Survival analysis

Table 2 shows that 6278 of the 6977 patients were on the training cohort list. The median survival time in the training cohort was 12 months (range, 11.4–12.6 months), with a 1-year OS of 49.2% ± 0.6% and a 3-year OS of 15.9% ± 0.5%. Another 745 of the 1065 CRC patients with isolated lung metastasis were enrolled as the training set. The median survival time in the training set was 24 months (range, 11.8–26.1 months), with 1-year and 3-year OS rates of 68.5 ± 1.4 and 36.1% ± 1.6%, respectively. Kaplan–Meier survival analysis was applied to compare the difference in OS between the two groups of CRC patients with lung metastasis and lung-only metastasis (Fig. 2).

Table 2 1- and 3-year medium survival rates and univariate analysis of patients with lung metastasis in colorectal cancer
Fig. 2
figure 2

Overall Kaplan-Meier survival curves for CRC patients with lung metastasis and lung-only metastasis

In the colorectal cancer lung metastasis group, the Kaplan–Meier analysis results are delineated in Fig. 3, which demonstrates that age (p < 0.001); race (p = 0.027); tumour grade (p < 0.001); T stage (p < 0.001); N stage (p < 0.001); M stage (p < 0.001); bone metastasis (p < 0.001); brain metastasis (p < 0.001); liver metastasis (p < 0.001); marital status (p < 0.001); insurance status (p < 0.001); chemotherapy (p < 0.001); grade (p < 0.001); radiation therapy (p < 0.001); surgery (p < 0.001); and primary tumour site (p < 0.001) were significant prognostic factors. Moreover, competing risk models were constructed, and the CSS curves of the patients were parsed (Supplemental Fig. 1).

Fig. 3
figure 3

1 Overall Kaplan-Meier survival curves for CRC patients with lung metastasis in training cohort according to A Age, B Bone metastasis, C Liver metastasis, D Brain metastasis, E Marital status, F Chemotherapy, G Insurance status, H Grade. 2 Overall Kaplan-Meier survival curves for CRC patients with lung metastasis in training cohort according to I T stage, J N stage, K Race, L Radiotherapy, M Site, N Surgery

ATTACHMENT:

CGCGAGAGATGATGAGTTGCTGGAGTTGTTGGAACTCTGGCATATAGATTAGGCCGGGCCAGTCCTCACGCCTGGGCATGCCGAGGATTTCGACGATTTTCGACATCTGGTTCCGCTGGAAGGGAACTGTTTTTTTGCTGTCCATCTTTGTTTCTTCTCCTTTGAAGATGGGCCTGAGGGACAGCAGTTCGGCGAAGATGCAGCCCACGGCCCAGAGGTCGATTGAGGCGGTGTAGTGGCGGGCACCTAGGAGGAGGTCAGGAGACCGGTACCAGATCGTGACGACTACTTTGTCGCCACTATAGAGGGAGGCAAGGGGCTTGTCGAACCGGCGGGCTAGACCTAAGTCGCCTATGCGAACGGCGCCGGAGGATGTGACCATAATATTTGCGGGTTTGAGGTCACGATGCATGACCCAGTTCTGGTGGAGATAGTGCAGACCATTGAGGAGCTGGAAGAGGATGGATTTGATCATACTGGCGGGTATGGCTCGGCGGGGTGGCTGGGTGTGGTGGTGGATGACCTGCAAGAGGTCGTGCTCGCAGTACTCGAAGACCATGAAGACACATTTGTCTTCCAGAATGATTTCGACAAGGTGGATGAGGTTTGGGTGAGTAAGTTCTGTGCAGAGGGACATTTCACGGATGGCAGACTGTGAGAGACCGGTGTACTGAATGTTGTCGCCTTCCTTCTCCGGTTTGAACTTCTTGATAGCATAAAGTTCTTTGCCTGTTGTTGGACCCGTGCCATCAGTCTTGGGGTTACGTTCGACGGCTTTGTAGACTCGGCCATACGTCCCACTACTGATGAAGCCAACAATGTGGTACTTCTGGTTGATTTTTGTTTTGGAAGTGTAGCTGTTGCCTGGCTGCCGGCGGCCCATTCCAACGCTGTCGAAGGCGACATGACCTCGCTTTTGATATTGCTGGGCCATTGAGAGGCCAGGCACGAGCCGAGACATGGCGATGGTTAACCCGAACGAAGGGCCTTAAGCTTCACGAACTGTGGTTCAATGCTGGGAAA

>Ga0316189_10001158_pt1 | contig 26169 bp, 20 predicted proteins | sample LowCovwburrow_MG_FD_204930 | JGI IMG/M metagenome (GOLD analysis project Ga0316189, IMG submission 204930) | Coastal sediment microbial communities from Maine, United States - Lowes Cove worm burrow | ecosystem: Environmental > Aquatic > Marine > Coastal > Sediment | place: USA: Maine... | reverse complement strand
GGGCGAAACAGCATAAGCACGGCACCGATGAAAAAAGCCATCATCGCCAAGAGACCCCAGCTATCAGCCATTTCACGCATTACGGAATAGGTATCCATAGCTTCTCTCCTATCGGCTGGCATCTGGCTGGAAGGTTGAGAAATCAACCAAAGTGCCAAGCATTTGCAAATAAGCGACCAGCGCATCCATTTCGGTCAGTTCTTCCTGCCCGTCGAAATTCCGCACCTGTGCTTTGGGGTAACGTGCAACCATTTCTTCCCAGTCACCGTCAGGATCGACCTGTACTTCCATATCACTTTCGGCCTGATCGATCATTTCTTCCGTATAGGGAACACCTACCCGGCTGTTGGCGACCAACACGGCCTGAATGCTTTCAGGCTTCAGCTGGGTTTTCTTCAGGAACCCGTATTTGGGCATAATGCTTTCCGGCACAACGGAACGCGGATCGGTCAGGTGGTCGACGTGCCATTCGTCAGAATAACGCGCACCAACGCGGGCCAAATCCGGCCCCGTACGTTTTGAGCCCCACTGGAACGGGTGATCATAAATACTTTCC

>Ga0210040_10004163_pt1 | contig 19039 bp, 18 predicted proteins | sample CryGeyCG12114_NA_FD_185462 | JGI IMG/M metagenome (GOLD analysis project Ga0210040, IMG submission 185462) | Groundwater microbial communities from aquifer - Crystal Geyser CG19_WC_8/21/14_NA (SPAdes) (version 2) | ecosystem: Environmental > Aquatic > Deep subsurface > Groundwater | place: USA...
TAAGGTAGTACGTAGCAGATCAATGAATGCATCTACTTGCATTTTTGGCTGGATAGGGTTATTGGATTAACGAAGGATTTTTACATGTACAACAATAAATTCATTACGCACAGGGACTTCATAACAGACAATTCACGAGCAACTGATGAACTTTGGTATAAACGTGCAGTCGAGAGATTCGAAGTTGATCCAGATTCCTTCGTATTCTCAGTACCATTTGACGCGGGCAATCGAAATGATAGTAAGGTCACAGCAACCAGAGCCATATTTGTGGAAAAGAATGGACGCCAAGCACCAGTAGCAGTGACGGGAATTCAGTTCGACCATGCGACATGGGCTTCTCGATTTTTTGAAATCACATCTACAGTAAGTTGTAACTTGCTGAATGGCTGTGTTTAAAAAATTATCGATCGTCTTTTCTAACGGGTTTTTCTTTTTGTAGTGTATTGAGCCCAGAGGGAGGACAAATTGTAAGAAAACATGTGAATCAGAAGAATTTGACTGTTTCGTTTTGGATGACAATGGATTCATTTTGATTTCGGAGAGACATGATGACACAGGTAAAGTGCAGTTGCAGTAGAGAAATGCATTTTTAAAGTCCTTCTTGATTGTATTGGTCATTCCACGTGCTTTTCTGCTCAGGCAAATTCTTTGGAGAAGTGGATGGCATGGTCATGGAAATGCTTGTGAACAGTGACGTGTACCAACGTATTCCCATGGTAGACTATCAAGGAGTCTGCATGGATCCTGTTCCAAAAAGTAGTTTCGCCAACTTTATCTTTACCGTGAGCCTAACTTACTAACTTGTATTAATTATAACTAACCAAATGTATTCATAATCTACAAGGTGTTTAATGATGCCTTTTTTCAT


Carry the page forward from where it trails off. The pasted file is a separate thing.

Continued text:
As shown in Table 3, several variables were independently associated with OS, as follows: age (p < 0.001); pathological grade (p < 0.001); T stage (p < 0.001); N stage (p < 0.001); bone metastasis (p < 0.001); brain metastasis (p < 0.001); liver metastasis (p < 0.001); primary tumour site (p < 0.001) and surgery (p < 0.001). Additionally, the survival outcomes among CRC patients with isolated lung metastasis were as follows. The results of the Kaplan–Meier analysis are presented in Fig. 4. In Table 4, we screened the following independent prognostic factors affecting the prognosis of CRC patients with only lung metastasis: age (p < 0.001); T stage (p < 0.001); marital status (p < 0.001); chemotherapy (p < 0.001) and surgery (p < 0.001).

Table 3 Multiple COX regression results of OS and Non-cancer-specific survival (NCCSS) in CRC patients with lung metastasis
Fig. 4
figure 4

1 Overall Kaplan-Meier survival curves for CRC patients with lung-only metastasis in training cohort according to A Age, B Gender, C Marital status, D Race, E Chemotherapy, F Radiotherapy, G Insurance status, H Surgery. 2 Overall Kaplan-Meier survival curves for CRC patients with lung-only metastasis in training cohort according to I Grade, J T stage, K Site, L N stage

Table 4 Univariate and multivariate Cox regression analysis results of OS in patients with lung-only metastasis